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FAS provides decision-makers and the public with analysis and research in international security, learning technologies, and earth systems.

More than 70 Nobel Laureates serve on our board of sponsors. Become a FAS member today and join colleagues committed to using science to make a more secure world.
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Gamestar Mechanic released!

Gamestar Mechanic is now available.  Gamestar Mechanic is a game that you play that teaches you how to design video games.   Designed for 4th – 9th grade students, and intended to teach systems thinking, iterative design and collaborative skills, Gamestar Mechanic is lots of fun.  You can check it out on their website, or download the teacher’s guide, and the press release right here from our website.  And then let us know what you think!

Download the Teacher’s Guide

Gamestar Press Release

NIAID and Innovative Education Programs

Immune Attack 2.0 is being developed with funding from the National Institute of Allergy and Infectious Diseases (NIAID).  The NIAID funds research in everything from basic viral replication mechanisms to innovative AIDS treatments, from basic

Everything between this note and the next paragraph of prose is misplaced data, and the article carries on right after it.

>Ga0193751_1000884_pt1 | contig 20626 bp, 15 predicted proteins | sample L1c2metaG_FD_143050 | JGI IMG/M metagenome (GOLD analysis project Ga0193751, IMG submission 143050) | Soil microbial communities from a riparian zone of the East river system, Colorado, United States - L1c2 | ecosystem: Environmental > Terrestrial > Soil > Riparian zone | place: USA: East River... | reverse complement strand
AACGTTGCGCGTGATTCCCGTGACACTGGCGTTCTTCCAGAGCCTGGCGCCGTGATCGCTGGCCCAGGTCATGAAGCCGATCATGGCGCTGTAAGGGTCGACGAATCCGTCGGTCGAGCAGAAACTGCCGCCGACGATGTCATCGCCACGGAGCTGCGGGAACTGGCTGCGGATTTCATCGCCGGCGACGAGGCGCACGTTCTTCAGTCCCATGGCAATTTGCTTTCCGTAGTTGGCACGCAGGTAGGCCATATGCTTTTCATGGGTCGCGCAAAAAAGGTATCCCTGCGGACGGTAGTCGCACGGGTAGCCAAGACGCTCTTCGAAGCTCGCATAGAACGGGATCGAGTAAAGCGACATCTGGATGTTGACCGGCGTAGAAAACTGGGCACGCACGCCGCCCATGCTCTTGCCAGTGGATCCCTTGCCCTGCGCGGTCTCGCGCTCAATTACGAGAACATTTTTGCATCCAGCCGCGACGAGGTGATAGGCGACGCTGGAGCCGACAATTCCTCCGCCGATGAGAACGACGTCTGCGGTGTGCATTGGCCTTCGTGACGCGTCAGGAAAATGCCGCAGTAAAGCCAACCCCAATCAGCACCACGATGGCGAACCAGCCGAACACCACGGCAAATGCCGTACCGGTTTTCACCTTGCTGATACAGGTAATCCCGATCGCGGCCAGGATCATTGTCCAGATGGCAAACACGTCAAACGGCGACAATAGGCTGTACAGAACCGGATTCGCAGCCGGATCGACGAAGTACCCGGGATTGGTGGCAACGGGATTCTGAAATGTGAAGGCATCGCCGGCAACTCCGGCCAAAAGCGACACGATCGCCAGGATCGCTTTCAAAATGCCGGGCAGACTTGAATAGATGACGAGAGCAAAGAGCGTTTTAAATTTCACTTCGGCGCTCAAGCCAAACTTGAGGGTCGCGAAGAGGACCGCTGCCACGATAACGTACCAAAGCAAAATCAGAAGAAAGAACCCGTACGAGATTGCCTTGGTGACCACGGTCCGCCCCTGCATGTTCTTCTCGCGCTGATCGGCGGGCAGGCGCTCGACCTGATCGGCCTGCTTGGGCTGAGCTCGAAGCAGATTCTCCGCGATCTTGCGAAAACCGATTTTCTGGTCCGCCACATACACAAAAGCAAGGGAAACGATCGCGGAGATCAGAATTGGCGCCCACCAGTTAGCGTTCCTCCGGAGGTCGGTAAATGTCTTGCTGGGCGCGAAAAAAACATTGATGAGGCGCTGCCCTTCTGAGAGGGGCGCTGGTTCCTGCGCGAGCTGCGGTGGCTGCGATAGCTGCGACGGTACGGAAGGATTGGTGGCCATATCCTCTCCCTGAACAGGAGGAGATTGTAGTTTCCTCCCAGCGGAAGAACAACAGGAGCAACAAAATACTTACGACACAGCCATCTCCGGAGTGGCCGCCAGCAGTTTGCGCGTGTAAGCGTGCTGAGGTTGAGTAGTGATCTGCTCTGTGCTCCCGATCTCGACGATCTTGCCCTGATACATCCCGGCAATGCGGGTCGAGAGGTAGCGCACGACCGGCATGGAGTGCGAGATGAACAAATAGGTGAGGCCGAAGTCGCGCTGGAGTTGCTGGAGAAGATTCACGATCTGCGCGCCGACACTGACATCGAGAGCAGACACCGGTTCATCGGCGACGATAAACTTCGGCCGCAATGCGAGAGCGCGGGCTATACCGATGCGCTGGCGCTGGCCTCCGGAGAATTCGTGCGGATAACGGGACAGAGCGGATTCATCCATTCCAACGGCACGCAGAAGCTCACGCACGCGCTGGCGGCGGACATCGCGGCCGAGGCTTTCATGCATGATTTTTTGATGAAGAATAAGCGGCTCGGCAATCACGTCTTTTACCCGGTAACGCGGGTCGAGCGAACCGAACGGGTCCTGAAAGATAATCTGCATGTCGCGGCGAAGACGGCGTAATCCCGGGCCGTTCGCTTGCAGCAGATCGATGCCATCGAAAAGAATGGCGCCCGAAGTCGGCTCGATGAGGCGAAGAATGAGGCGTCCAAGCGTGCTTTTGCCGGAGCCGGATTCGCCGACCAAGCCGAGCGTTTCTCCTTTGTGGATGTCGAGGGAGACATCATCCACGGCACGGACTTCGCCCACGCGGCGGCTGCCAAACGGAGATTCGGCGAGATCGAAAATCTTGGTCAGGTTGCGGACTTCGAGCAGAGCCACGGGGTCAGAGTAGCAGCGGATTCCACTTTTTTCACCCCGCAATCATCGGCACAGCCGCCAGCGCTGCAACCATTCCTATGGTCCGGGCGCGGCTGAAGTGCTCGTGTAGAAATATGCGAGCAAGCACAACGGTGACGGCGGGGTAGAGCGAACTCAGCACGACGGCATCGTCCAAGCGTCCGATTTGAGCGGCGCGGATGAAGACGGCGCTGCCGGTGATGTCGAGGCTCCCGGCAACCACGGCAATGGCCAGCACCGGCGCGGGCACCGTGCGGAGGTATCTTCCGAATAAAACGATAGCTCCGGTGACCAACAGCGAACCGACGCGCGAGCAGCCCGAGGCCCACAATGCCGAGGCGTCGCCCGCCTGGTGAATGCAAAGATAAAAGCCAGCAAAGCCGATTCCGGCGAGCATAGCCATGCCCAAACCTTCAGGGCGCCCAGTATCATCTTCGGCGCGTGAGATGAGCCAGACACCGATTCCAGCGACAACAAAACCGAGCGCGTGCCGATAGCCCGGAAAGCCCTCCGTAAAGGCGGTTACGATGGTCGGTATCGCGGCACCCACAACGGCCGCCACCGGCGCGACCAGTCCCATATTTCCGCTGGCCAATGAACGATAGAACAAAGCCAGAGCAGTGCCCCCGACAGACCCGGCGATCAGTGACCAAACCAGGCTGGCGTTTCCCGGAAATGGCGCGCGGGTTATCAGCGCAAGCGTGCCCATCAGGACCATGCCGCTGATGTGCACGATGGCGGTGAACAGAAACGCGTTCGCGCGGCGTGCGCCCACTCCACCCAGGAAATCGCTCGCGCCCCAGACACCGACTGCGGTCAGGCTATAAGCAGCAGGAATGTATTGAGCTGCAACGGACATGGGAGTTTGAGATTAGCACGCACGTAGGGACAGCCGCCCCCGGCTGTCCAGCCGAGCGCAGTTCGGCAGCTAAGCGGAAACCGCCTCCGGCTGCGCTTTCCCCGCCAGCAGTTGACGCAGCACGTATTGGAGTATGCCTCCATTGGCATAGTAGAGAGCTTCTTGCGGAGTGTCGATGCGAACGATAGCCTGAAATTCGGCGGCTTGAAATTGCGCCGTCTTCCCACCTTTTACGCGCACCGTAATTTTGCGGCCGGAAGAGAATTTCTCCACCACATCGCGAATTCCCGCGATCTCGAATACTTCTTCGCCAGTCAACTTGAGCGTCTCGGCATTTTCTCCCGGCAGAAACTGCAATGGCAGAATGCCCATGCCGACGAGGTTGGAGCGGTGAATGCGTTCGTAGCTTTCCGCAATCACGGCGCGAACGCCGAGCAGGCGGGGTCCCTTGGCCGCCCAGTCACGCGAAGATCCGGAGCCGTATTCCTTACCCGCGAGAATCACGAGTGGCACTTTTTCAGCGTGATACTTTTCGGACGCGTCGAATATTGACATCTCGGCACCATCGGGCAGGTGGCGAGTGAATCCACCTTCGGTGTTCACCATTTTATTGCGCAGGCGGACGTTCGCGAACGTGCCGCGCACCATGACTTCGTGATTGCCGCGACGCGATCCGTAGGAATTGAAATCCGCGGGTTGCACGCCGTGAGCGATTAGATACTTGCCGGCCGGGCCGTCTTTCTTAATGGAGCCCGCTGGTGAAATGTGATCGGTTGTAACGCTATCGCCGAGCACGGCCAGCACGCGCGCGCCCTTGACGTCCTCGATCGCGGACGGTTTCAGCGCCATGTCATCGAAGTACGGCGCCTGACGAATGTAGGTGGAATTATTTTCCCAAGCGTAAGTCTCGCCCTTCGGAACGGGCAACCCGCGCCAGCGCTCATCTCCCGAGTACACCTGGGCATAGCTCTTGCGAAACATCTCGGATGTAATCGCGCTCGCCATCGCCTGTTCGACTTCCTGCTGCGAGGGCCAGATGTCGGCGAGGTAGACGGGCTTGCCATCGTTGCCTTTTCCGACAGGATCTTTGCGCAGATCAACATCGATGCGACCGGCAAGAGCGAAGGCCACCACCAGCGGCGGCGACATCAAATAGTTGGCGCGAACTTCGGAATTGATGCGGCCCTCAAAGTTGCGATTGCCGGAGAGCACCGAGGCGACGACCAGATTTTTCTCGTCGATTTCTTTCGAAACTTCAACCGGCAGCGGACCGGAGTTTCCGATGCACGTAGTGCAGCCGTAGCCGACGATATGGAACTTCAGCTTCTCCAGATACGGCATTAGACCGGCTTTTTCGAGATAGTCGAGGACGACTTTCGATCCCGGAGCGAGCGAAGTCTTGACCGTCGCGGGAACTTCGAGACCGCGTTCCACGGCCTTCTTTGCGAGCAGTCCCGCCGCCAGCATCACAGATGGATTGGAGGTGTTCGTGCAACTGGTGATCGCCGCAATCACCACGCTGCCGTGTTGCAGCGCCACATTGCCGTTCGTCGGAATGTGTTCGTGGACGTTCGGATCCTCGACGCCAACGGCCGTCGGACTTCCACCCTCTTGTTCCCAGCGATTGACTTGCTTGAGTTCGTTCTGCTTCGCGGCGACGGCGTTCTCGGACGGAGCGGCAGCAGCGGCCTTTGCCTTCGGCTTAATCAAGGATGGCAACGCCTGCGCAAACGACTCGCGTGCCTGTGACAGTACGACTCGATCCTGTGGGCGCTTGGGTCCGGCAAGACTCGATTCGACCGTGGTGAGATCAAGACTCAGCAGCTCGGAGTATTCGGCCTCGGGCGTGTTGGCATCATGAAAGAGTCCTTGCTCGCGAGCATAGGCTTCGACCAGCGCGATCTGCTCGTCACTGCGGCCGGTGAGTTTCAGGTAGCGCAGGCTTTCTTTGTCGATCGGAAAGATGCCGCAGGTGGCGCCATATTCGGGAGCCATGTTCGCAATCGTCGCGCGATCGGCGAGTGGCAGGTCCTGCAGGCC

To read more about the NIAID and their work, you can download their PDF, or see their website.   Today, the NIAID published a report on the educational programs the fund.  And that includes, of course, Immune Attack 2.0.  So, go read the report on all the great innovative work the NIAID is sponsoring for educating the next generation of Scientists!

Benefits of Playing Video Games

Here is a current article that talks about the different benefits of playing video games.

The Office of Naval Research posted an article about its program officer Dr. Ray Perez and his research discussing the benefits of playing video games.

If you’re interested in the subject I found a great paper from 2005 about Learning Games.

The Academic Advanced Distributed Learning Co-Lab members David Williamson Shaffer, Richard Halverson, Kurt R. Squire, and James P. Gee wrote an amazing paper about how video games may be the future of learning. They discuss how video games can teach us so much more than how to use a gun. They discuss how video games can teach a 14 year old politics, a normal person complex modeling, and help kids with cancer take better care of themselves. To find the paper use this link and scroll down to Joint Papers and find the working paper titled “Before every child is left behind: How epistemic games can solve the coming crisis in education.”

Don’t forget the FAS National Summit on Educational Games Report. The summit brought together more than one hundred experts to examine how to harness the power of video games for learning. This report is widely cited and contains a collection of the reasons in favor of using games and simulations in education as well the issues that need to be addressed if industry and education are to be able to collaborate on learning games.